In 2019, the Government of Canada announced its first ever Youth Policy—created for youth, by youth—to help young adults better guide government priorities and actions. This policy aims to create awareness of diverse youth concerns and ensures more youth have the chance to take part in federal decision-making. It also respects
Canada’s different cultures, traditions, and values, as well as its diverse Indigenous youth voices.
Today, Minister Wilkinson also announced the creation of 1,297 youth jobs in the environmental and clean technology sectors through the Science Horizons Youth Internship Program.
The GM Blueplan Engineering report offers options for studies, projects, programs and maintenance to the City of Hamilton’s general issues committee sitting on July 5th, as they determine how best to remediate the creek.
The contamination at Chedoke Creek was first disclosed by the City of Hamilton in July 2018 after it discovered that one of its combined sewer overflow tanks was discharging combined sewage into Chedoke Creek. The City immediately stopped the discharge, began clean-up activities in the area, and contacted the Provincial Spills Action Centre.
Since July 2018, the City has been working closely with the Ministry of the Environment, Conservation and Parks (MECP) to investigate the incident, respond to Orders related to the spill, and plan for remediation efforts in the Creek and Cootes Paradise.
Currently, the City is working with the MECP and various stakeholders on remediation activities in the watershed. The City has recently submitted a workplan to the MECP outlining targeted dredging activities in Chedoke Creek and a report proposing remediation/mitigation methods for Cootes Paradise and the Western Hamilton Harbour Area.
The short-term work is expected to begin this summer, with the
removal of dead algae and placement of small-scale aeration systems near the mouth of Cootes Paradise to guard against the formation of noxious algal blooms.
October 13-15, 2021
Early Bird Pricing Now in Effect
ESAA is pleased to announce that RemTech is back and (assuming restrictions also) will be in-person at the Fairmont Banff Springs, October 13-15th. We hope you will join us to celebrate being together, along with RemTech‘s 20th Birthday.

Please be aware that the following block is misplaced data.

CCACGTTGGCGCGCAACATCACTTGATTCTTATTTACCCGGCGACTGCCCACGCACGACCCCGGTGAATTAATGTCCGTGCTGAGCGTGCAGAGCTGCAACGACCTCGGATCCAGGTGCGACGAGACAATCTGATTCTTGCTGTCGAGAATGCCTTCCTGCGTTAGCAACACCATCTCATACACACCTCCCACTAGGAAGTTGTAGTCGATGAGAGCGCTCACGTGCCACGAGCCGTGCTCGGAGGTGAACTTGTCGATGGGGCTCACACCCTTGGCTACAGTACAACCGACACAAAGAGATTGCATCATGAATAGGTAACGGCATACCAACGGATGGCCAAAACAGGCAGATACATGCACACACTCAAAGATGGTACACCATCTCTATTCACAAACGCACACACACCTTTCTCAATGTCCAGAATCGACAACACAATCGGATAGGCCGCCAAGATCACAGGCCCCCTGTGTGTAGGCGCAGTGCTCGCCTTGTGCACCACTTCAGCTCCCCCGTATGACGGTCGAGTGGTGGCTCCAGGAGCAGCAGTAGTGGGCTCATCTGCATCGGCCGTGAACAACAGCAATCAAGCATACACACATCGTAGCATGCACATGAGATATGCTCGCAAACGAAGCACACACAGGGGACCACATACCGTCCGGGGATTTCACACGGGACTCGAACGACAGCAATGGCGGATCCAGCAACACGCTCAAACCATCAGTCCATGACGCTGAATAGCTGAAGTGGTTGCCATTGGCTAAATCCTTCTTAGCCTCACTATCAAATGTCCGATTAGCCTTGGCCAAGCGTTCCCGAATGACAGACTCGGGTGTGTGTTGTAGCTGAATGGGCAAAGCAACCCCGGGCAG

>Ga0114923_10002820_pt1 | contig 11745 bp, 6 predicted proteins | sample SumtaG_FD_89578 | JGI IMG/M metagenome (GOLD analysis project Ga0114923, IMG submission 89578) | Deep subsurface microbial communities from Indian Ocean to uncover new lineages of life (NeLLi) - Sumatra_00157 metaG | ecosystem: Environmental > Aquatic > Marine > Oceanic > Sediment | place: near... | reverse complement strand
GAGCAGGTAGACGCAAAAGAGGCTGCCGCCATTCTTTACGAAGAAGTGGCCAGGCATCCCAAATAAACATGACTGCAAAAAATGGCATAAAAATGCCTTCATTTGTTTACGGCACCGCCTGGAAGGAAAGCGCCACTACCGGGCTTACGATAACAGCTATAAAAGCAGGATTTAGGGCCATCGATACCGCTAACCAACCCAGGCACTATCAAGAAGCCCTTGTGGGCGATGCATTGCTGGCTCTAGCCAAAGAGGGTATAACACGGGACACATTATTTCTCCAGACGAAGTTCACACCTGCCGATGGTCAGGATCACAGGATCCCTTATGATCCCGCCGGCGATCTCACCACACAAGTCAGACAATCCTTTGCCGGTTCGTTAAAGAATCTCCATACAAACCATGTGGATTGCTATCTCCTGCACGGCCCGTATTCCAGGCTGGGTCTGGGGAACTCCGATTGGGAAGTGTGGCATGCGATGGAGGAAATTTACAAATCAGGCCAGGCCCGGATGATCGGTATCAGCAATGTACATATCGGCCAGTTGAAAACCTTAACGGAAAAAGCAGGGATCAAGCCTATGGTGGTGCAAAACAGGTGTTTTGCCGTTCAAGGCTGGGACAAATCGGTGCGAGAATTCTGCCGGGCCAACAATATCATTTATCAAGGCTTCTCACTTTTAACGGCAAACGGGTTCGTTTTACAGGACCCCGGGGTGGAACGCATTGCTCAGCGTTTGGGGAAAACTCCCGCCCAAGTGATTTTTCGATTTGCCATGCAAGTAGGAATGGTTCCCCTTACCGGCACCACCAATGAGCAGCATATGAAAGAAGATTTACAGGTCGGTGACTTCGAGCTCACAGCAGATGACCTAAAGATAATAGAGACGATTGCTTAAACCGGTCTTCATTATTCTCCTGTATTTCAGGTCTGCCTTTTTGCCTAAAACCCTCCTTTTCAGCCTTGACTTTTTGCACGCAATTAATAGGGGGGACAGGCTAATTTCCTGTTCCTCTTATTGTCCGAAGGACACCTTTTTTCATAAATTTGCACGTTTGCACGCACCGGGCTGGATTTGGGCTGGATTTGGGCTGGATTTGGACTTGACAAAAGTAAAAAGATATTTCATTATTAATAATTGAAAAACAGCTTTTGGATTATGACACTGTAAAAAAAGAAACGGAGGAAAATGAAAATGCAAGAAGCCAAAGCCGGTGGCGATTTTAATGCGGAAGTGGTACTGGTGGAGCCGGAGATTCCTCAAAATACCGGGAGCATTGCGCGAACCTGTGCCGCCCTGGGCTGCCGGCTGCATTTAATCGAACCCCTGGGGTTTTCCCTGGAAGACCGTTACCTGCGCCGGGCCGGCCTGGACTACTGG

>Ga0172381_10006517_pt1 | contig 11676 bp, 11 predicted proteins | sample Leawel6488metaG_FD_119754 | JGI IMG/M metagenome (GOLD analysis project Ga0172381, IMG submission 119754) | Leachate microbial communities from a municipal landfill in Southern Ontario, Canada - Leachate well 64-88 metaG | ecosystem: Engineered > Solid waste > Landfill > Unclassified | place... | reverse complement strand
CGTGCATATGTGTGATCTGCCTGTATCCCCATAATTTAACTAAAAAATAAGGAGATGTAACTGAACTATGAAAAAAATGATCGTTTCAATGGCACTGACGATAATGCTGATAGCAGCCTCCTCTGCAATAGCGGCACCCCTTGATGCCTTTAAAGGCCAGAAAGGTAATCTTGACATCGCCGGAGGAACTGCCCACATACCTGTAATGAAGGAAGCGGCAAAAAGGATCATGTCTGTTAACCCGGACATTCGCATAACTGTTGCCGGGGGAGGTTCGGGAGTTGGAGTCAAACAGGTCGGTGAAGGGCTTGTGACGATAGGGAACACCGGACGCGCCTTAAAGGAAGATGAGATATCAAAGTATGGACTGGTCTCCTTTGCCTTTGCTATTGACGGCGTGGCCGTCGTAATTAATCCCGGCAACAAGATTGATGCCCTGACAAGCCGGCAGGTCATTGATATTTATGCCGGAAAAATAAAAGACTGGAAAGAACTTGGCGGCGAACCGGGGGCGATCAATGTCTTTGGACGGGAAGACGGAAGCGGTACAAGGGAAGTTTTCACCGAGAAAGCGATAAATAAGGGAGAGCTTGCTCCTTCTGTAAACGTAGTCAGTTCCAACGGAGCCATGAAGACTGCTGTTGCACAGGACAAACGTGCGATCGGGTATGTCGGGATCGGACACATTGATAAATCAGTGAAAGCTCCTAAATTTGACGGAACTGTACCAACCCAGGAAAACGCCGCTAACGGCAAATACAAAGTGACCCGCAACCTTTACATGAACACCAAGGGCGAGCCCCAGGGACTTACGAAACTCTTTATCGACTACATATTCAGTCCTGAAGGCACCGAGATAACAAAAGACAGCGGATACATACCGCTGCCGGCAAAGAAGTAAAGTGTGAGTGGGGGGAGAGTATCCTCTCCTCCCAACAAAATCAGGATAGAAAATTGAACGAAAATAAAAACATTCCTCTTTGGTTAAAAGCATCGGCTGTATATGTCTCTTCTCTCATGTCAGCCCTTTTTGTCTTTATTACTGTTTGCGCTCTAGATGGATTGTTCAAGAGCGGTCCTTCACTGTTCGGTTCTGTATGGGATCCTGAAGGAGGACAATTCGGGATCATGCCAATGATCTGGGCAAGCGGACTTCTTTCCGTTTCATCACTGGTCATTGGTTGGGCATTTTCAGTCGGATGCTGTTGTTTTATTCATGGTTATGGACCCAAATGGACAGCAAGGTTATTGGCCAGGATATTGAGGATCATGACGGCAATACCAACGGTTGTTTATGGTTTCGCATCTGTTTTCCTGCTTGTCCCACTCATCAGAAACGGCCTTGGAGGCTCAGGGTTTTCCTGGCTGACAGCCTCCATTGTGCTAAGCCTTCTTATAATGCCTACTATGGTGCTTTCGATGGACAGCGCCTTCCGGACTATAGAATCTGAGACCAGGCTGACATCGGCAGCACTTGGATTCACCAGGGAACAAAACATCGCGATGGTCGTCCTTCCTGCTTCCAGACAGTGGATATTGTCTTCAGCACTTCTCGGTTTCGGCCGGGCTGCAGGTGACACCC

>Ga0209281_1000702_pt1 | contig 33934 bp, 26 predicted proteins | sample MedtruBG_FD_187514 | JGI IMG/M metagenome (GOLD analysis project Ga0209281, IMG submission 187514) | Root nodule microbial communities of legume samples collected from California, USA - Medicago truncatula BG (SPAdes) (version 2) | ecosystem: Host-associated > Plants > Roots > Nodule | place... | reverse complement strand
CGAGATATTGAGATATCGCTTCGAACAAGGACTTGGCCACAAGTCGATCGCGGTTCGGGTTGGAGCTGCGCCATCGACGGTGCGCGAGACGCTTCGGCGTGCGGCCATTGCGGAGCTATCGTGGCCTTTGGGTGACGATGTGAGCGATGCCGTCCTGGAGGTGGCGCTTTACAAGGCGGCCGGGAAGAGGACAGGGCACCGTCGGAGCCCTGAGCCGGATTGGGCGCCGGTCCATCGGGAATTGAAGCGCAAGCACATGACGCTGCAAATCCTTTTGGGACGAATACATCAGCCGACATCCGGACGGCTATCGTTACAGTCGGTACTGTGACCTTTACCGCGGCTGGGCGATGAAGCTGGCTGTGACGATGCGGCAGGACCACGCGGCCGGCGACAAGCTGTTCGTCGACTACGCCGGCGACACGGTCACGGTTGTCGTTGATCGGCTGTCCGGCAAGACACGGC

We look forward to welcoming everyone back, safely.
November 23, 2021
Dedicated to the rehabilitation and revitalization of sites that were once contaminated, under-utilized, and undeveloped, the Brownie Awards provide annual recognition and celebration of brownfield projects, people, and policies across the country. These renewed residential and commercial projects contribute to the growth and resilient recovery of healthy cities and communities.
Do you know of a project deserving of recognition? NOMINATIONS ARE OPEN – please submit today. Deadline to submit: September 17, 2021
ESAA Job Board
Check out the new improved ESAA Job Board. Members can post ads for free.
- Intermediate to Senior Biophysical Specialist/Terrestrial Ecologist – NorthWind Land Resources
- Senior Project Manager – Summit, An Earth Services Company
- Environmental Specialist – Summit, An Earth Services Company
- Intermediate Environmental Project Managers – Calgary, Edmonton, Medicine Hat – TerraLogix Solutions
- Environmental Engineer/Scientist/Technologist – Edmonton, Alberta – Nichols Environmental (Canada)
- Remediation & Reclamation Project Manager – North Shore Environmental Consultants
- Intermediate Environmental Scientist / Project Manager – Arletta Environmental Consulting Corp.
- Senior Environmental Scientist- Reporting Lead –
- Environmental Technician –